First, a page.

In fulfillment of the pledge, the Israeli embassy is collaborating with the Niger Delta Development Commission (NDDC) to rejuvenate and modernize agricultural practices in the oil-producing region. The NDDC has also entered into partnership with other stakeholders in its efforts to reactivate the agricultural potential of the Niger Delta and empower farmers to reclaim their livelihoods.
The Managing Director of the commission, Dr.Chris Oboh, said it was very necessary that agriculture was revived to make it a major economic activity in the Niger Delta region. He made the pledge at a ceremony to formally welcome 11 trainees from India, who received specialised trainings on mechanised farming and repair of farm equipment. “We are focused on diversifying our local economy in a manner that will drastically reduce our dependence on oil,” Oboh said.
He said the commission would vigorously pursue programmes that would boost agriculture to make it rival the oil sector as a major income earner in the region. Oboh urged the beneficiaries of the training to use their skills and knowledge to further boost the development of agriculture in the region.
The NDDC had been running agricultural training programmes in conjunction with Songhai Delta, a reputable capacity building and youth empowerment centre based in Amupke, Delta State. The scheme aimed at training youths in Niger Delta in various aspects of agriculture, took off in January 2008. The NDDC said it has trained over 6,500 youths of the region in various agricultural practices.
The commission has promised to increase food supply by building rice processing mills across the oil producing states to produce rice in commercial quantity. According to Dr. Godspower Amadi, NDDC’s deputy director, agric and fisheries, “we started commercial rice farming as far back as 2007 with nine pilot farms in the region. Our giant rice processing plant at Elele Alimini in Rivers State will soon start churning out tonnes of high quality rice.”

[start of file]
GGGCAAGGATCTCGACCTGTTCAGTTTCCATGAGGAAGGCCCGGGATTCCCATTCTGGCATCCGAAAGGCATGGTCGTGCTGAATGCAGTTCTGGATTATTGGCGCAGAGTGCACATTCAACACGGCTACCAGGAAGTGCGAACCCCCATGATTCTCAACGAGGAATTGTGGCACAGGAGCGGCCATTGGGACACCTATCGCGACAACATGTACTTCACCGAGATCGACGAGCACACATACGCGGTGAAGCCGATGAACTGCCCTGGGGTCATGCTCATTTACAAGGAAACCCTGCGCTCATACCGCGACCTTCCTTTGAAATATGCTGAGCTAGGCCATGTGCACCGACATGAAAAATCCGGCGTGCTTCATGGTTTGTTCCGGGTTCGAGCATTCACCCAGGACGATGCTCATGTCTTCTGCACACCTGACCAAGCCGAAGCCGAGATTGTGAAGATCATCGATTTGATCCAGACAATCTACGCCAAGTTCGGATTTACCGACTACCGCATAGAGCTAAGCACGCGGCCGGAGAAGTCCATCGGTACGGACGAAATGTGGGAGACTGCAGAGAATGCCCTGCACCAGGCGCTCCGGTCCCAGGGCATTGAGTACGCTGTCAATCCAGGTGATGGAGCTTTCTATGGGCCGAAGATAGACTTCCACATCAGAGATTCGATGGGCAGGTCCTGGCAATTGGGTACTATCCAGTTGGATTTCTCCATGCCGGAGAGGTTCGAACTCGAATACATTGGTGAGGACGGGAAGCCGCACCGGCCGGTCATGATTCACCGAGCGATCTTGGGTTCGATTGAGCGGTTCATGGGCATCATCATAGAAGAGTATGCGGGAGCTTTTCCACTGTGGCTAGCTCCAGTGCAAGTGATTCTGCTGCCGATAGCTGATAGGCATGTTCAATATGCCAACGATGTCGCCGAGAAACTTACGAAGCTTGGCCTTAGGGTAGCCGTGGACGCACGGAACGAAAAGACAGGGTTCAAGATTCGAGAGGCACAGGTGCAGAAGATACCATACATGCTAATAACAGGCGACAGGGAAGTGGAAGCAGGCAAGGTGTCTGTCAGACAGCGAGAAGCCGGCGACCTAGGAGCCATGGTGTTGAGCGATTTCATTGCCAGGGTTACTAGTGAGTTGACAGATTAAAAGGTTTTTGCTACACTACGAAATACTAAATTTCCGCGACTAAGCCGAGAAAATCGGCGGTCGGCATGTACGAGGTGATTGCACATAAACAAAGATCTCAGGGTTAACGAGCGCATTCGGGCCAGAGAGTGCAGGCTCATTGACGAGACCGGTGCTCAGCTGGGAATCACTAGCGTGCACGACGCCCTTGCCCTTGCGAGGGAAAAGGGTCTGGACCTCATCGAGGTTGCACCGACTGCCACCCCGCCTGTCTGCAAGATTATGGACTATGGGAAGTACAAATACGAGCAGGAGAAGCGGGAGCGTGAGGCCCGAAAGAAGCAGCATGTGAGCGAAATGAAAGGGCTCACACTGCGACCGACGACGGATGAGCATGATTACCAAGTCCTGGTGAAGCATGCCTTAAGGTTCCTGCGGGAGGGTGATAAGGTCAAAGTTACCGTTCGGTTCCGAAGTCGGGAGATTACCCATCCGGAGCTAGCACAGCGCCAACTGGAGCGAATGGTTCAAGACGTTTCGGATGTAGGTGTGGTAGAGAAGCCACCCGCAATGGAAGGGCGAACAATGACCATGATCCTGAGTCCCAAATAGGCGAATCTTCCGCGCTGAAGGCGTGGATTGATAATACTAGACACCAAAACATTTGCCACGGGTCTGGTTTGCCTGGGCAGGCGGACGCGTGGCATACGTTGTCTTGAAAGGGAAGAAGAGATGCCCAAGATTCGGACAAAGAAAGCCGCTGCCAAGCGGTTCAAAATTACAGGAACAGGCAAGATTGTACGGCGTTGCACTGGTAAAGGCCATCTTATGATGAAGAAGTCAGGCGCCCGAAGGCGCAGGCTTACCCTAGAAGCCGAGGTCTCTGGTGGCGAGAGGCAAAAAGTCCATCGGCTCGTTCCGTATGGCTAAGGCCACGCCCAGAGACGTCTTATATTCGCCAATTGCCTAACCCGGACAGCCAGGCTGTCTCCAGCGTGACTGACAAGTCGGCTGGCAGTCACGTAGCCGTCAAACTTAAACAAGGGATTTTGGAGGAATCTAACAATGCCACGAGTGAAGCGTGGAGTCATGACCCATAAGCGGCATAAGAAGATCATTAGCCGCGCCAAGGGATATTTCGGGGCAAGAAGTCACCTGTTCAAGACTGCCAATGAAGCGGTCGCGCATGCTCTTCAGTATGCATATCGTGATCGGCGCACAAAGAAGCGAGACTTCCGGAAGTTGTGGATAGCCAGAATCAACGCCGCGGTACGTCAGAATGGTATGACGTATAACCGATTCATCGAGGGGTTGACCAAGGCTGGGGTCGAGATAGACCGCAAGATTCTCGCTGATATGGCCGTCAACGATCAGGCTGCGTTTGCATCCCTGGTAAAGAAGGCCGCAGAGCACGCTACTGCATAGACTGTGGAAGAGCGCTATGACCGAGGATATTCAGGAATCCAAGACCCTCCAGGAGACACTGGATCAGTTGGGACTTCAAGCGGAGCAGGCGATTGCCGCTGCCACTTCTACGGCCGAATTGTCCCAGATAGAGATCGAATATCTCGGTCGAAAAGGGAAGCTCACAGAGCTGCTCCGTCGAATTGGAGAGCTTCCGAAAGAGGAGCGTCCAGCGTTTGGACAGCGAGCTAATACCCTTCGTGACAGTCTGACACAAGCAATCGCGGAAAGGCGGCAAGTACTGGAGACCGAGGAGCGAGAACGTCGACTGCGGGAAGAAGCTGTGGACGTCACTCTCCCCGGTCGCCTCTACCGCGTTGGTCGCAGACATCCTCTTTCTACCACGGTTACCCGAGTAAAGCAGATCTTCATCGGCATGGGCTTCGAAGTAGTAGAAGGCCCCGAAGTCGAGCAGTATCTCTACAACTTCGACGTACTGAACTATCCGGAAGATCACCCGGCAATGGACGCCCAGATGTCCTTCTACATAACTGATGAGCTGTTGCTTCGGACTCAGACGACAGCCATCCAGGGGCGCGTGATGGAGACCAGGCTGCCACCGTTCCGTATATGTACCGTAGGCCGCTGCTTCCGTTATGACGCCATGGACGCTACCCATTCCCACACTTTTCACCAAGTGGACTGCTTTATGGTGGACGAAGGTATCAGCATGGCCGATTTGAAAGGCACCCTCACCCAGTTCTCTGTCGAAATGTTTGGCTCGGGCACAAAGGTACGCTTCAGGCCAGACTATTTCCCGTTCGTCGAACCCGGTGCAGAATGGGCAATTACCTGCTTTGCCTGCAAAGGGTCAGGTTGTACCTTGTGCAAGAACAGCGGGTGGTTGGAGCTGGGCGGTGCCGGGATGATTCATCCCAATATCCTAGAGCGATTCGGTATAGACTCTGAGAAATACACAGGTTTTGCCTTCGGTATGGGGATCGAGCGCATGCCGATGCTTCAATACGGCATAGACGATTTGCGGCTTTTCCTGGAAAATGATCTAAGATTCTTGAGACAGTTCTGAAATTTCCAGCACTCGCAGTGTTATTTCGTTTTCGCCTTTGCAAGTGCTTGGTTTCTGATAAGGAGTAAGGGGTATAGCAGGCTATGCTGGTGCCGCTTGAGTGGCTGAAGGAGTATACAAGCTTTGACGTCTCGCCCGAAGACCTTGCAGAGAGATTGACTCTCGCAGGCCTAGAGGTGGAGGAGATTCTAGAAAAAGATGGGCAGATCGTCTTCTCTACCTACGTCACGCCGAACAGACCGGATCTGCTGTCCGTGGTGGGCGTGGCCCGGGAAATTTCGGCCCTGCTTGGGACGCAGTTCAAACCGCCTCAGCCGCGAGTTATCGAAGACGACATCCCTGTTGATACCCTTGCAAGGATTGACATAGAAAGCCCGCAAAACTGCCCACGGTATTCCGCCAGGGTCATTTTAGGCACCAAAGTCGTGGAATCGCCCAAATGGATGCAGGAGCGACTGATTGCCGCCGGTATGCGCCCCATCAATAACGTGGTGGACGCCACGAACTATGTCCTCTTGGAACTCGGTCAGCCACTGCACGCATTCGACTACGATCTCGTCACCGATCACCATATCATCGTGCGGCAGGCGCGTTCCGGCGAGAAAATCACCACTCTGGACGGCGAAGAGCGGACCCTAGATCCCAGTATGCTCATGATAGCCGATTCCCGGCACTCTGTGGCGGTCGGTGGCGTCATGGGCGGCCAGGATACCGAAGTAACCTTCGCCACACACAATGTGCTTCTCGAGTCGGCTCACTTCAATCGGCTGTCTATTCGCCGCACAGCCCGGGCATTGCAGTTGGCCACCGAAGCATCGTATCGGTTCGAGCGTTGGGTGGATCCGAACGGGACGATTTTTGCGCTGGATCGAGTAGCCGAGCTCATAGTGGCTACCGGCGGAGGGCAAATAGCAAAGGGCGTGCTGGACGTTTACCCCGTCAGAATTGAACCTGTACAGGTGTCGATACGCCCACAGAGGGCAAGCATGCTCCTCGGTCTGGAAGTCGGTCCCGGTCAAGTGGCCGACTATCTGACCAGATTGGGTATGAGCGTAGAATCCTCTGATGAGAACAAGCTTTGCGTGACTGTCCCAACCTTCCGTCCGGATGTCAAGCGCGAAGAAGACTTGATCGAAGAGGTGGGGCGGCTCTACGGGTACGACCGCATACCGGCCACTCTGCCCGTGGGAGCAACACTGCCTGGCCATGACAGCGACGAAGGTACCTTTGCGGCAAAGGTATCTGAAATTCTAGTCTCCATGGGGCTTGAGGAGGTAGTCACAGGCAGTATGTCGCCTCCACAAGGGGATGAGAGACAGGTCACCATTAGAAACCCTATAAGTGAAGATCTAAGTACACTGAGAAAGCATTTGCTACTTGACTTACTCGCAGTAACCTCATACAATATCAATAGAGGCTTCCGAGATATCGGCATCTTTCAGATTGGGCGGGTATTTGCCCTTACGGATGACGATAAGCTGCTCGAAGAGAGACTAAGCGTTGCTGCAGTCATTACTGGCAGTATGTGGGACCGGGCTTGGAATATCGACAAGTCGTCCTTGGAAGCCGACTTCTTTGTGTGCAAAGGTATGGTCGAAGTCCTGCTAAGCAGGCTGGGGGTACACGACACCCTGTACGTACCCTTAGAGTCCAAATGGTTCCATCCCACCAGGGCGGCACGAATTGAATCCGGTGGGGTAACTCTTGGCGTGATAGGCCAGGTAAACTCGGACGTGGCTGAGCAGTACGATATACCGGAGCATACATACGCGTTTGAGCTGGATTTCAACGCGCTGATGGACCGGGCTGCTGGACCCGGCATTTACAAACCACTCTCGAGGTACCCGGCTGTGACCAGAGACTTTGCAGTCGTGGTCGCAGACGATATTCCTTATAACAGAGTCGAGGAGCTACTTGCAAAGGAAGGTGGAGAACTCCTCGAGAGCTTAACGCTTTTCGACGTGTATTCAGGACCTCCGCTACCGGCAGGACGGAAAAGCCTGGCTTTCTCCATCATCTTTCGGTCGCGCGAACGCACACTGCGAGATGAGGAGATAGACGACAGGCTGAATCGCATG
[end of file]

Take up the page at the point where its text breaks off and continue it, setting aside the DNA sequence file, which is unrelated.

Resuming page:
Today’s farming cannot be anything but science-driven with the requisite technical sophistry. The NDDC is well aware of this fact, hence its contributions to the transition from subsistence farming to modern agricultural practices. Just last year, the interventionist agency donated 27 tractors to the Oil Producers Trade Section (OPTS) group, for delivery to farmer cooperatives in their respective host communities. The OPTS is supported by the major oil companies.
Engineer Anthony Abolarin of Total, who received keys to the tractors on behalf of the OPTS members, described the event as unique and monumental. He said that the handing over of the tractors by the NDDC demonstrates the level of understanding and cooperation between the commission and oil companies.
It is only through this kind of intervention that the oil producing communities and indeed the entire country can be empowered to meaningfully engage in mechanized agriculture that would make Nigeria to become self-surficient in food production. It will also help the nation to reduce its ever-rising food import bills, which according to the Nigerian High Commissioner to the United Kingdom, Dr. Dalhatu Tafida, stands at about 10 billion dollars annually.
This worrying situation is stirring some state governments into action. The Rivers State government is one of those that have taken up the challenge. According to the Governor, Rt. Hon. Chibuike Rotimi Amaechi, agriculture would be made the mainstay of the state economy in no distant time. Thus, the government has put pen to paper with an Israeli-based firm, LR Group Limited for a multi-billion naira 2000-hectare farm in Etche Local Government. Governor Amaechi said the development was part of the efforts by his administration to shift emphasis from oil-dependent economy to an agro-based economy.
The administration of Senator Bukola Saraki and the present government of Abdulfatah Ahmed took Kwara State to a new level of commercial agriculture. Saraki cleared the grounds for agrarian revolution when he invited white Zimbabwean farmers in 2004 to introduce modern technology to farming in the state.
Apparently, the message is beginning to sink in. Technology is the key to the agricultural revolution needed to lift Nigeria from the status of a mono-cultural economy.
Mr. Ifeatu Agbu ( firstname.lastname@example.org ) writes from Port Harcourt, Nigeria.